G Herbo blossomed as a rose from the concrete Chicago's genre-shifting drill music scene and is now well on his way to a successful rap career. Following a string gritty mixtapes and his Humble Beast debut in 2017, the 22-year-old is gearing up to unleash his highly anticipated sophomore effort next month, where he will shed his usual street rapping mentality to morph into his carefree alter-ego Swervo. As part the transition, Billboard learned that Herb has diversified his portfolio by inking his first-ever partnership deal with Luc Belaire, to be a global ambassador for the brand.
“Luc Belaire] respects the culture and are fans rap music. They make you feel at home,” G Herbo exclusively tells Billboard the France-produced fine wine company. “I actually feel like I'm a part the brand. It just made a lot sense and it's definitely a good drink as well.”
The Chicago native toasts to the good life alongside some his hip-hop compatriots that already appear on the star-laden Luc Belaire roster which includes DJ Khaled, Rick Ross, Steve Aoki, A Boogie Wit Da Hoodie, Dave East, and Ski Mask The Slump God.
“We’re building such a strong, powerful network at Belaire. G Herbo] has much to celebrate so it only makes sense to welcome him into the Belaire family,” says Harlem's Dave East.
The Humble Beast rapper will be appearing on Belaire's Self Made Tastes Better series soon for an in-depth conversation with Sovereign Brands CEO Brett Berish. The two discussed a multitude topics surrounding Herbo's rise and the state their city Chicago, which Berish also called home as a child.
“G Herbo’s story is truly amazing and we’re inspired by what he’s doing and what he stands for,” Berish says. “We look forward to working with G Herbo on creative projects that push culture forward and make our city Chicago proud.”
Billboard connected with Herbo — who recently became a father to a baby boy in April — to discuss signing his first endorsement deal with Luc Belaire, crafting Swervo alongside Southside, 6ix9ine's beef with Chicago, his fascination with Lil Tay's rise, Drake's push to have him release the “Who Run It (Remix),” and much more below.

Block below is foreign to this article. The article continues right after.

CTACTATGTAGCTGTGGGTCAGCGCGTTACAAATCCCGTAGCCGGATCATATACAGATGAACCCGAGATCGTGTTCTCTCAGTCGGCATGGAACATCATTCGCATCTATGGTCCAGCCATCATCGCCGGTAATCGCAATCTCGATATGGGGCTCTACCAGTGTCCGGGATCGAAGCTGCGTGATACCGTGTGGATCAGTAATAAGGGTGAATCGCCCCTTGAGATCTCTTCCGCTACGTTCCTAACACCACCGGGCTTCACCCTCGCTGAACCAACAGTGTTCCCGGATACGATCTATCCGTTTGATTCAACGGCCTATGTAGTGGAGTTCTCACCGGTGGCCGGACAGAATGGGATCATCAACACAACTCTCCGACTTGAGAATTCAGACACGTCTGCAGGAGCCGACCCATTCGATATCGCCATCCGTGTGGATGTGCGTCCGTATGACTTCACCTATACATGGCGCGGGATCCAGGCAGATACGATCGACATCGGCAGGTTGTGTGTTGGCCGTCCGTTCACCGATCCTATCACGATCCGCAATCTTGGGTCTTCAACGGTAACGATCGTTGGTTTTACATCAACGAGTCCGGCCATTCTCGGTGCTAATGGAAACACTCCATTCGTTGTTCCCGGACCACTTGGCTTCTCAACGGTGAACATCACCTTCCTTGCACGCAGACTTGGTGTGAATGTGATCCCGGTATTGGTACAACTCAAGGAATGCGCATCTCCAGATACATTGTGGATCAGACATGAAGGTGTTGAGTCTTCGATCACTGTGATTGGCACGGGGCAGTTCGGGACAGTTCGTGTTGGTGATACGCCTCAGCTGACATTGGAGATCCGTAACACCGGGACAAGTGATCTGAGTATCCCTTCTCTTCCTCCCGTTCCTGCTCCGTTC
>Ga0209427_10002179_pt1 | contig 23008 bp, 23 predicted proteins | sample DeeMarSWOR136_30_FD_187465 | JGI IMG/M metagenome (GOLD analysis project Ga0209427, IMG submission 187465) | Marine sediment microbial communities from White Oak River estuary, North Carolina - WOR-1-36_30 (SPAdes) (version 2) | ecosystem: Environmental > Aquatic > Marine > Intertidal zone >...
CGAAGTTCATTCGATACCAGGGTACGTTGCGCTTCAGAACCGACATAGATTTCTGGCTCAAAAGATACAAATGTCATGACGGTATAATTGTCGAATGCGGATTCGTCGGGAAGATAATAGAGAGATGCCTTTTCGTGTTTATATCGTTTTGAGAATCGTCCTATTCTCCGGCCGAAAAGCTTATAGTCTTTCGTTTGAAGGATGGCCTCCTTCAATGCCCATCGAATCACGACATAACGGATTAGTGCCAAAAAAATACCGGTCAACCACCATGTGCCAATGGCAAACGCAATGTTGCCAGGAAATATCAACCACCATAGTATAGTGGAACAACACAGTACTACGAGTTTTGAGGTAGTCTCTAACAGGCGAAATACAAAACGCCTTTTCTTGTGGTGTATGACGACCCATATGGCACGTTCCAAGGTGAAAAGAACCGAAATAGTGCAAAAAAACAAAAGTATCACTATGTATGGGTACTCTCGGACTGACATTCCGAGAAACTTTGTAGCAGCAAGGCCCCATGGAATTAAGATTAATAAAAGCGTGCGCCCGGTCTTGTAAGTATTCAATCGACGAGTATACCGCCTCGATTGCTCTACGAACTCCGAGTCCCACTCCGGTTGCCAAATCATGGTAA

Billboard: How did your partnership with Luc Belaire come about?
G Herbo: They reached out first and then the relationship started. I met with Brett Berish] not too long ago in Chicago and we got to know each other. We talked about business and some opportunities in the city and they kept following up. I always felt like it was a good opportunity and wanted to do the deal. Then my first endorsement came about.
Are we going to see you on an episode their Self Made Tastes Better series soon?
For sure. We touched on some good topics, with Brett being from Chicago. I can't wait to see it.
How does this make sense for your brand going forward?
It's definitely a good look. A few my peers already are a part the movement, like A Boogie and Dave East. Those are my guys. It just made a lot sense culture-wise. It's definitely a good drink as well. I actually do drink Belaire, so that's always going to be a plus. It made the most sense and it was a natural thing.
What makes Luc Belaire a good match for hip-hop artists?
They respect the culture and are fans rap music and make you feel at home. I actually feel like I'm a part the brand. It's all good.
What can we expect from your sophomore album Swervo?
It's dropping in July. Some big things going on with the album and we're finishing it up now. I'm planning a big promo run and hitting radio. It's definitely in the pipeline for sure. The whole album is being produced by Southside.
Swervo is my alter-ego. It's the opposite G Herbo. I'm not being humble. I'm not really telling you stories or filling you in on my past because you got that already. This is more me having fun and party records. I'm kind dumbing it down a bit as an artist. Doing the shit that people don't think I can do. I feel like it's actually a very good album.
The pre-order will be out in a few weeks, but I want to surprise my fans with the features. We got a few on there. I want my albums to be true to me. Whoever I've had a feature with is someone I really fuck with. I don't get with an artist because they're hot.
Why did you want to lock in this one producer for the project?
Southside is my brother. He wants to see me win. That's one guy I can genuinely say wants the best for me no matter if he gains from it or not. He doesn't even have to make a dollar. That's just something I feel not all artists have. If you do have someone like that in your corner, you should appreciate them and try to make the best that relationship. Southside is already an established multi-millionaire.
He doesn't have to be doing any the shit for me but he wants to. It's a brotherhood more than anything and the music is there. We're going to make shit regardless. We can make another album in two weeks if we want to. The chemistry is there.
Walk me through the creative process for your latest single, “Focused.”